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Exploring the Culprit of Edge Curling in Extrusion Blow Molding Parisons

Views: 0     Author: Site Editor     Publish Time: 2023-08-07      Origin: Site


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Extrusion blow molding is a widely used manufacturing process for producing hollow plastic objects, including bottles, containers, and other similar products. During this process, a parison, a tube-like preform, is created through a combination of extrusion and blowing techniques. However, a common issue faced during extrusion blow molding is edge curling, where the edges of the parison tend to curl inward or outward, leading to quality and efficiency concerns. 

In this article, we delve into the possible causes behind this phenomenon and explore potential solutions.

Understanding Edge Curling

Edge curling refers to the deformation of the parison's edges, causing them to curl inward or outward, rather than maintaining a straight or flat shape. This problem can lead to various production challenges, such as inconsistency in wall thickness, impaired container integrity, compromised product aesthetics, and difficulties during subsequent manufacturing steps like trimming or sealing.

Causes of Edge Curling

1. Material Selection: 

The choice of plastic material plays a significant role in edge curling. Some polymers, especially those with high shrinkage properties, are more prone to edge curling. Material characteristics, such as melt flow index, melt strength, and crystallinity, can influence the parison's behavior and, subsequently, cause edge curling.

2. Parison Design: 

The design of the parison, including the dimensions and thickness distribution, can contribute to edge curling. Inadequate thickness distribution or improper wall thickness ratios along the parison can create stress concentration points, resulting in edge curling during the cooling phase.

3. Temperature and Cooling: 

Temperature control throughout the extrusion blow molding process is critical. Improper cooling can lead to non-uniform cooling rates, causing thermal stress differentials. These temperature imbalances can induce edge curling as the parison solidifies.

4. Extrusion Parameters: 

The extrusion process itself can have a direct impact on edge curling. Inconsistent melt temperature, extruder pressure, die gap, or extrusion speed can result in uneven flow distribution within the parison, leading to edge curling defects.

5. Mold Design and Condition: 

The design and condition of the blow mold also contribute to edge curling. Issues such as inadequate mold venting, non-uniform mold temperature, or improper mold surface treatment can disrupt the even distribution of material and induce edge curling during the blowing phase.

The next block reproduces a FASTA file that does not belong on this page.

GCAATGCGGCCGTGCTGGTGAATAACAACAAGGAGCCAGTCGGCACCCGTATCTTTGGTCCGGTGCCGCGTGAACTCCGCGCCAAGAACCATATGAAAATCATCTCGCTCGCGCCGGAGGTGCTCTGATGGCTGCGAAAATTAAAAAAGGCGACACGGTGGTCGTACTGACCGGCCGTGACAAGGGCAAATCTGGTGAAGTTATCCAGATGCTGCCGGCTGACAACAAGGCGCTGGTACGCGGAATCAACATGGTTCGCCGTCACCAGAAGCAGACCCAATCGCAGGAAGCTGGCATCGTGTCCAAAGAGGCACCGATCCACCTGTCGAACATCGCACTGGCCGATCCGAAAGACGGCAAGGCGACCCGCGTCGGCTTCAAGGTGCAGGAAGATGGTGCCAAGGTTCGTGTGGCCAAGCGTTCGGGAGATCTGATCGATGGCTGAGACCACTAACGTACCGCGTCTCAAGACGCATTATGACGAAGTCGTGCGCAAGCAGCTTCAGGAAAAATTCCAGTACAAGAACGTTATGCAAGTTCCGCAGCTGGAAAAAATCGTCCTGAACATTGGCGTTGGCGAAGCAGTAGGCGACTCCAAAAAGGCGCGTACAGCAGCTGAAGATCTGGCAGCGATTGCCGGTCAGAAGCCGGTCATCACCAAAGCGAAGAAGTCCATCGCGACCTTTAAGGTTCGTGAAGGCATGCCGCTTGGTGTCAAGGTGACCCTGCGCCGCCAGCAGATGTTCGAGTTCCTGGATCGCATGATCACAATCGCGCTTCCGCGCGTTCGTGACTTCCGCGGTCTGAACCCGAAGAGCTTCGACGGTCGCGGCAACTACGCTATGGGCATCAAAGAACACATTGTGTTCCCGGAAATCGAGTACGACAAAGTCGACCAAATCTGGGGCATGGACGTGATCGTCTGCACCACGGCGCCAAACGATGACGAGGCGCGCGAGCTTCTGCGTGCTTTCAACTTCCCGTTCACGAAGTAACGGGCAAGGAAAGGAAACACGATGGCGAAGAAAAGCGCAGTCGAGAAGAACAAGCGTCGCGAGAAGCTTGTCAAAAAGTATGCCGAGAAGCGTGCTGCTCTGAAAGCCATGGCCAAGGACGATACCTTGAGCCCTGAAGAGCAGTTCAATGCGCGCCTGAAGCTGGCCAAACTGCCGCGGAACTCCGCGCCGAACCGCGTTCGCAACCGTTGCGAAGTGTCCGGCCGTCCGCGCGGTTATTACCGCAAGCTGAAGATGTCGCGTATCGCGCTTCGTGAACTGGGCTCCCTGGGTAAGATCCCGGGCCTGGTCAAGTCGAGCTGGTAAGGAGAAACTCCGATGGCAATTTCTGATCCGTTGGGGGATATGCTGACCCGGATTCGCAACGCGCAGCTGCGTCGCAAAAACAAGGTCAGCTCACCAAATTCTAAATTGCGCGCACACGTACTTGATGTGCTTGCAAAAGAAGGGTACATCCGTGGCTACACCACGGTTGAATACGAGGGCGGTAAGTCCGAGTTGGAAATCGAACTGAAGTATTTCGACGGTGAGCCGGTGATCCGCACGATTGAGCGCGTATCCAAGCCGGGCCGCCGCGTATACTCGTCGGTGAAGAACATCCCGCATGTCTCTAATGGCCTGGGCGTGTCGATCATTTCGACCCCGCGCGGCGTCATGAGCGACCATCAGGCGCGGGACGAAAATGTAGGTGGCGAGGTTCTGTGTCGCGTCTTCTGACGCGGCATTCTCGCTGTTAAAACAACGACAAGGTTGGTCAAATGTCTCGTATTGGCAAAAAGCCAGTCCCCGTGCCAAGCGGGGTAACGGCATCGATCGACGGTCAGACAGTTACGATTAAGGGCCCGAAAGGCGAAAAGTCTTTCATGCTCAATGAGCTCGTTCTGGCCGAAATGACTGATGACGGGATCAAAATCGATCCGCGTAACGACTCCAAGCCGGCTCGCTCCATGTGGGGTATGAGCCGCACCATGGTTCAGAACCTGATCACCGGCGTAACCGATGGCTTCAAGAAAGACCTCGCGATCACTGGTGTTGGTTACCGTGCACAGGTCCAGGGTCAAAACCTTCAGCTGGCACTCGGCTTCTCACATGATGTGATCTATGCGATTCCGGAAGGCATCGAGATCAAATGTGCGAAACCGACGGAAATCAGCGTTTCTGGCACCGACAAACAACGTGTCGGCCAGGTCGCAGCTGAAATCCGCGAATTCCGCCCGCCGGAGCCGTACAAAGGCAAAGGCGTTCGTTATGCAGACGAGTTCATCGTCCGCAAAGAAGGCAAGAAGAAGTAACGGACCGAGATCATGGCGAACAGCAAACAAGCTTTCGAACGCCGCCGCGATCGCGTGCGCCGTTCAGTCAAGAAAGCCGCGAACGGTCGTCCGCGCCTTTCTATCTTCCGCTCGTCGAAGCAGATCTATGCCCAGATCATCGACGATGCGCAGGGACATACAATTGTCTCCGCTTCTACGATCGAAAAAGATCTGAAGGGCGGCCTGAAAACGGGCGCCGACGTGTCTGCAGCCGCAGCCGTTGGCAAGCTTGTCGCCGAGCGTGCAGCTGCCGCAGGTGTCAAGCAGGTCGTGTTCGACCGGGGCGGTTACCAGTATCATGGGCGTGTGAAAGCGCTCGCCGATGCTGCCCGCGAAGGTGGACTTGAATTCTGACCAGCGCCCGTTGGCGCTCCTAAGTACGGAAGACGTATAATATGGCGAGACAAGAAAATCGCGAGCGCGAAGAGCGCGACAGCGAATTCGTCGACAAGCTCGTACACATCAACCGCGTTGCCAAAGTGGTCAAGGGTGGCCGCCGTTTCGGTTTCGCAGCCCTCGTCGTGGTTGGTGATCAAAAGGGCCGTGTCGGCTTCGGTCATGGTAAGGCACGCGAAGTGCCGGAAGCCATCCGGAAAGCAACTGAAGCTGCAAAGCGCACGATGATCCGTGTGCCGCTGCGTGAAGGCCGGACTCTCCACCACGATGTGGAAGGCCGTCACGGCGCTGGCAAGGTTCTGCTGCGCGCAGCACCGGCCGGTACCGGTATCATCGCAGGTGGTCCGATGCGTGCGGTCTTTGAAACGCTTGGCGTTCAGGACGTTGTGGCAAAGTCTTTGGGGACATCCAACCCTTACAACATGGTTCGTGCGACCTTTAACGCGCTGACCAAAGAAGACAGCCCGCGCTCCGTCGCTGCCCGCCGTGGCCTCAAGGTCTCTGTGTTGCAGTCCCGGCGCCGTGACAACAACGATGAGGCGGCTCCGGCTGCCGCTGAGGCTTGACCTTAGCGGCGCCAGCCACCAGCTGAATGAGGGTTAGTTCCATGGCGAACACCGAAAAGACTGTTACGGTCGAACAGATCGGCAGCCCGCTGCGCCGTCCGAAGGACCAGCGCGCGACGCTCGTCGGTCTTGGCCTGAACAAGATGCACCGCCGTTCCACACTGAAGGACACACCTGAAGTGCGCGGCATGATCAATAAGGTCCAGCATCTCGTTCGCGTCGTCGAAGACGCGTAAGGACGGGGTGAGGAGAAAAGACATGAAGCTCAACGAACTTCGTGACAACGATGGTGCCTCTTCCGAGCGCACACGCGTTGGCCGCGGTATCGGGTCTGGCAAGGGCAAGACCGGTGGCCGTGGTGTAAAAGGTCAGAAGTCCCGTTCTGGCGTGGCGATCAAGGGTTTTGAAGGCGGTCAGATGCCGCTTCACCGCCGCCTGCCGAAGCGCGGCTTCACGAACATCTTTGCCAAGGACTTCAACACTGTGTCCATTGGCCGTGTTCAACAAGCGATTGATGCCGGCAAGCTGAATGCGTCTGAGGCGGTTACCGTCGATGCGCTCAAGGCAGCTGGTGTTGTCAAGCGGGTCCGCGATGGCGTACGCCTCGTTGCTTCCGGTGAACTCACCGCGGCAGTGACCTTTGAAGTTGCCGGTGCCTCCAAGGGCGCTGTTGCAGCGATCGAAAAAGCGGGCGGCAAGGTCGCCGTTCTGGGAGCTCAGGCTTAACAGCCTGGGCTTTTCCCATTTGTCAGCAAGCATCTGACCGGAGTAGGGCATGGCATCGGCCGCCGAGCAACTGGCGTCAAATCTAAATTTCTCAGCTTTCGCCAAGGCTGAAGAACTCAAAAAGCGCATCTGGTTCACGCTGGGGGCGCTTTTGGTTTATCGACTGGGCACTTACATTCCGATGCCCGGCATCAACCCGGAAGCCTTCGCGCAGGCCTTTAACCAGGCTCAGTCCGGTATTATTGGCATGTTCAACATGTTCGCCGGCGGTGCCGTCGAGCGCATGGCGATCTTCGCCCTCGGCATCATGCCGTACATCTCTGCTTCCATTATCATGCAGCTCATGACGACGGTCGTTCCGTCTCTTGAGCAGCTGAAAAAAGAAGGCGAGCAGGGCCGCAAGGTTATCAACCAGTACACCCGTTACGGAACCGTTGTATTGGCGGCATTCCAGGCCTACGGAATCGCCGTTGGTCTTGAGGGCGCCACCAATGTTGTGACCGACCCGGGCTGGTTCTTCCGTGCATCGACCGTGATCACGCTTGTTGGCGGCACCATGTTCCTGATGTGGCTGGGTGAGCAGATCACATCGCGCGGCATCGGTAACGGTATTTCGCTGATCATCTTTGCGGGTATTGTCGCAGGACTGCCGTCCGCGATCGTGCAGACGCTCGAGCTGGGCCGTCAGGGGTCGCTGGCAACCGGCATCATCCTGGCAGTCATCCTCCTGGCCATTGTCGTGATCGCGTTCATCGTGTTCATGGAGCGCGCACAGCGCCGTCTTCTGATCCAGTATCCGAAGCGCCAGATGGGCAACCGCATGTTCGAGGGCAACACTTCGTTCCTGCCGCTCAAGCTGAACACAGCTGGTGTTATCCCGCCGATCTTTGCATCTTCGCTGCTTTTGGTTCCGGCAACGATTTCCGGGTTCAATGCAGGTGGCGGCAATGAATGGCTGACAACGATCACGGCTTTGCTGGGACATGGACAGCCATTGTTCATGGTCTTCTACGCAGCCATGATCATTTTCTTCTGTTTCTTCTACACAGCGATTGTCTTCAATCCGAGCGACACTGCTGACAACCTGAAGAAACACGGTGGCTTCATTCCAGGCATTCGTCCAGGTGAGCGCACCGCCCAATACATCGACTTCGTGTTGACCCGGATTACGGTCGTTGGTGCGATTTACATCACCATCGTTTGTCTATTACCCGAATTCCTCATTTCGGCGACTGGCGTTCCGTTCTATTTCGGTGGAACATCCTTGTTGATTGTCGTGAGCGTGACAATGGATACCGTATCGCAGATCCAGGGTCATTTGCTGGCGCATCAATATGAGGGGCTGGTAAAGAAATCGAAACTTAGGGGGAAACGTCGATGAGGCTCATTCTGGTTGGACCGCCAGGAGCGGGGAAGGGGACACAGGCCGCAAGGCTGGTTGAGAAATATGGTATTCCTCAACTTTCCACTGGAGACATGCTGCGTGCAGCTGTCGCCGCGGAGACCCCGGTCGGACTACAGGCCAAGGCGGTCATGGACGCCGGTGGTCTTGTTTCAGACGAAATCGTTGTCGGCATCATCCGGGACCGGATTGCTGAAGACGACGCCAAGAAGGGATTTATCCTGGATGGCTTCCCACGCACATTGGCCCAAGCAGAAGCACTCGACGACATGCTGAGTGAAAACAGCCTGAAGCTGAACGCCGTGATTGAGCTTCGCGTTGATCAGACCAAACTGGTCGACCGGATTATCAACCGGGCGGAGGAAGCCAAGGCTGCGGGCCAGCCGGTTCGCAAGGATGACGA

erxtrusion blow molding parisons

Mitigation Strategies

1. Material Selection: 

Choose materials with lower shrinkage rates or utilize additives to minimize shrinkage during cooling. Conduct thorough material testing to identify the optimal polymer for the desired product.

2. Parison Design Optimization: 

Consider uniform wall thickness distribution to minimize stress concentrations. Ensure proper thickness ratios along the parison to enhance cooling uniformity and reduce edge curling.

3. Temperature and Cooling Control: 

Optimize the temperature settings during the blow molding process to maintain consistent cooling rates. Implement proper cooling techniques, such as air or water cooling, to minimize thermal differentials and support even solidification.

4. Extrusion Process Optimization: 

Regularly monitor and adjust extrusion parameters to maintain consistent melt temperature, pressure, speed, and die gap. Conduct periodic equipment maintenance and ensure the extruder is operating at optimal conditions.

5. Mold Design and Maintenance: 

Ensure proper mold venting to allow proper air escape during the process. Maintain uniform mold temperatures and investigate the use of surface treatments for improved material distribution. Invest in regular mold maintenance and cleaning to eliminate issues that could lead to edge curling.

Edge curling in extrusion blow molding parisons can pose challenges to the production of high-quality plastic products. As highlighted in this article, various factors can contribute to this phenomenon, including material selection, parison design, temperature control, extrusion parameters, and mold condition. 

By identifying these causes and implementing appropriate mitigation strategies, manufacturers can reduce edge curling and enhance the efficiency and productivity of their extrusion blow molding processes.

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